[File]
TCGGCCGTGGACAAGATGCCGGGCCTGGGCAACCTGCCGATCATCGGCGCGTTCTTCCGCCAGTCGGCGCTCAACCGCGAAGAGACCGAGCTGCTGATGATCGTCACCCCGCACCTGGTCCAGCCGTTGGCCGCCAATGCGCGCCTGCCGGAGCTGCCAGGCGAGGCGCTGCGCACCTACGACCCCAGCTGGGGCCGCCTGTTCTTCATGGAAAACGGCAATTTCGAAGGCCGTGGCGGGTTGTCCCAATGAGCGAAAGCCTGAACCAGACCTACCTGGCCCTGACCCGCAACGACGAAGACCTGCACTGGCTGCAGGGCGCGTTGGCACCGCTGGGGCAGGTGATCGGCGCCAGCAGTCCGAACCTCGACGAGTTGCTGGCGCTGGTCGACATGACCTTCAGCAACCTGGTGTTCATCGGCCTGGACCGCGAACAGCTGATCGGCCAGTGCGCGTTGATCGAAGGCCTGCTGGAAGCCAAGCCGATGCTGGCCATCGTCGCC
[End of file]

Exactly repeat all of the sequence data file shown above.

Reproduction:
TCGGCCGTGGACAAGATGCCGGGCCTGGGCAACCTGCCGATCATCGGCGCGTTCTTCCGCCAGTCGGCGCTCAACCGCGAAGAGACCGAGCTGCTGATGATCGTCACCCCGCACCTGGTCCAGCCGTTGGCCGCCAATGCGCGCCTGCCGGAGCTGCCAGGCGAGGCGCTGCGCACCTACGACCCCAGCTGGGGCCGCCTGTTCTTCATGGAAAACGGCAATTTCGAAGGCCGTGGCGGGTTGTCCCAATGAGCGAAAGCCTGAACCAGACCTACCTGGCCCTGACCCGCAACGACGAAGACCTGCACTGGCTGCAGGGCGCGTTGGCACCGCTGGGGCAGGTGATCGGCGCCAGCAGTCCGAACCTCGACGAGTTGCTGGCGCTGGTCGACATGACCTTCAGCAACCTGGTGTTCATCGGCCTGGACCGCGAACAGCTGATCGGCCAGTGCGCGTTGATCGAAGGCCTGCTGGAAGCCAAGCCGATGCTGGCCATCGTCGCC